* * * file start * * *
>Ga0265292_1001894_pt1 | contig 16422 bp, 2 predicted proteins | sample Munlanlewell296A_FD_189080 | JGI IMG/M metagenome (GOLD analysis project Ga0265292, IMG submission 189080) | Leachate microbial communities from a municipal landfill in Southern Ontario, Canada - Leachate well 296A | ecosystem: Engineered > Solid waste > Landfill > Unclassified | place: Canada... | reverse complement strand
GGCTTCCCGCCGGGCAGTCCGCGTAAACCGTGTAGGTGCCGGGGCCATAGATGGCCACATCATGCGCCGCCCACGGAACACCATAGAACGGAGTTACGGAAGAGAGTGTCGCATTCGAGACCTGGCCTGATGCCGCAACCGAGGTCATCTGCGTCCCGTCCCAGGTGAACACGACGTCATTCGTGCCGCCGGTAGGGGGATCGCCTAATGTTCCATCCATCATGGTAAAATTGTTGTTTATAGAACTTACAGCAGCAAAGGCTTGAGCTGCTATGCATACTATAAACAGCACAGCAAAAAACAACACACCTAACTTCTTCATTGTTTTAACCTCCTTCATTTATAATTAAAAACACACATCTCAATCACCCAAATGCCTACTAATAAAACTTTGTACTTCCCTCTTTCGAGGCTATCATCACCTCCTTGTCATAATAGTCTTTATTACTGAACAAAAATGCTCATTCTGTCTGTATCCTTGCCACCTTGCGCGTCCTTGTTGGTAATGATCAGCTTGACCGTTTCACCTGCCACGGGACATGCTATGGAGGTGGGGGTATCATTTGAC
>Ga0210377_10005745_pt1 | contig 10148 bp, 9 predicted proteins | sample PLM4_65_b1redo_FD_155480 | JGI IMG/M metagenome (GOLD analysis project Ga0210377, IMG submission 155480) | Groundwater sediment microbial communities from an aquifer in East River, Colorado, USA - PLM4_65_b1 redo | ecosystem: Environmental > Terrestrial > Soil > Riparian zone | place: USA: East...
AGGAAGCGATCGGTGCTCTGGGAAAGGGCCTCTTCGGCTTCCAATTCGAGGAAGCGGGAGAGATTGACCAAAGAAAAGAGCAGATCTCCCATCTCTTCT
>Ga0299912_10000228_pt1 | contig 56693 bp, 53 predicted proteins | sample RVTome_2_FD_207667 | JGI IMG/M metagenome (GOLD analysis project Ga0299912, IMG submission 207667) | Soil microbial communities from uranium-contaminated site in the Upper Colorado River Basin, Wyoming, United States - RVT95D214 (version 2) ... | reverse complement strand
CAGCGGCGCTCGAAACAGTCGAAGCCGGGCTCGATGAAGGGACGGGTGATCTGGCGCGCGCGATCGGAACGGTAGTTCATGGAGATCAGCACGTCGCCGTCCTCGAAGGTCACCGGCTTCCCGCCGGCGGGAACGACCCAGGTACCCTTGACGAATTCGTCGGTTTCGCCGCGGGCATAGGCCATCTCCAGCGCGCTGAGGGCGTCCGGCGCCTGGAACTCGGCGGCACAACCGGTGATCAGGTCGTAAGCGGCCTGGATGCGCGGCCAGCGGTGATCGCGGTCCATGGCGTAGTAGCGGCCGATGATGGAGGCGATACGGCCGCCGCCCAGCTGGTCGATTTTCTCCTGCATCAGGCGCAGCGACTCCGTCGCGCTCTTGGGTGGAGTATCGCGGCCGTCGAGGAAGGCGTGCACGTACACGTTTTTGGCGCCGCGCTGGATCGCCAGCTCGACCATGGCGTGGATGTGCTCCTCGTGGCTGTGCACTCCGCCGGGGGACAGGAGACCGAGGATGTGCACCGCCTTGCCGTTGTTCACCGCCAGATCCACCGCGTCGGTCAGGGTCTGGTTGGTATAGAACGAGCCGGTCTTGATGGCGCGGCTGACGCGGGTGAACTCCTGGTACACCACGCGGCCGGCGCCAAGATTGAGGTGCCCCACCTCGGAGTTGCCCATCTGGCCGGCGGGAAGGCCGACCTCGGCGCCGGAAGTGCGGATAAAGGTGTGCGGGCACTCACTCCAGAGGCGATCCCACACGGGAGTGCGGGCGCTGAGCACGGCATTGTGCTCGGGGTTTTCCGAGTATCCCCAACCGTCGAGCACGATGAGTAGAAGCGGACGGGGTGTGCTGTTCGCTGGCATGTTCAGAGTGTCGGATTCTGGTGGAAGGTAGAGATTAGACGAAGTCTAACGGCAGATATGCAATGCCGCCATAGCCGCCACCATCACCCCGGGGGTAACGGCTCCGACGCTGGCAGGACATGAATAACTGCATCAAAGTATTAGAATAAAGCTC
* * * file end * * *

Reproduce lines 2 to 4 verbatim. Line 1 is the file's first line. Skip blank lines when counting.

GGCTTCCCGCCGGGCAGTCCGCGTAAACCGTGTAGGTGCCGGGGCCATAGATGGCCACATCATGCGCCGCCCACGGAACACCATAGAACGGAGTTACGGAAGAGAGTGTCGCATTCGAGACCTGGCCTGATGCCGCAACCGAGGTCATCTGCGTCCCGTCCCAGGTGAACACGACGTCATTCGTGCCGCCGGTAGGGGGATCGCCTAATGTTCCATCCATCATGGTAAAATTGTTGTTTATAGAACTTACAGCAGCAAAGGCTTGAGCTGCTATGCATACTATAAACAGCACAGCAAAAAACAACACACCTAACTTCTTCATTGTTTTAACCTCCTTCATTTATAATTAAAAACACACATCTCAATCACCCAAATGCCTACTAATAAAACTTTGTACTTCCCTCTTTCGAGGCTATCATCACCTCCTTGTCATAATAGTCTTTATTACTGAACAAAAATGCTCATTCTGTCTGTATCCTTGCCACCTTGCGCGTCCTTGTTGGTAATGATCAGCTTGACCGTTTCACCTGCCACGGGACATGCTATGGAGGTGGGGGTATCATTTGAC
>Ga0210377_10005745_pt1 | contig 10148 bp, 9 predicted proteins | sample PLM4_65_b1redo_FD_155480 | JGI IMG/M metagenome (GOLD analysis project Ga0210377, IMG submission 155480) | Groundwater sediment microbial communities from an aquifer in East River, Colorado, USA - PLM4_65_b1 redo | ecosystem: Environmental > Terrestrial > Soil > Riparian zone | place: USA: East...
AGGAAGCGATCGGTGCTCTGGGAAAGGGCCTCTTCGGCTTCCAATTCGAGGAAGCGGGAGAGATTGACCAAAGAAAAGAGCAGATCTCCCATCTCTTCT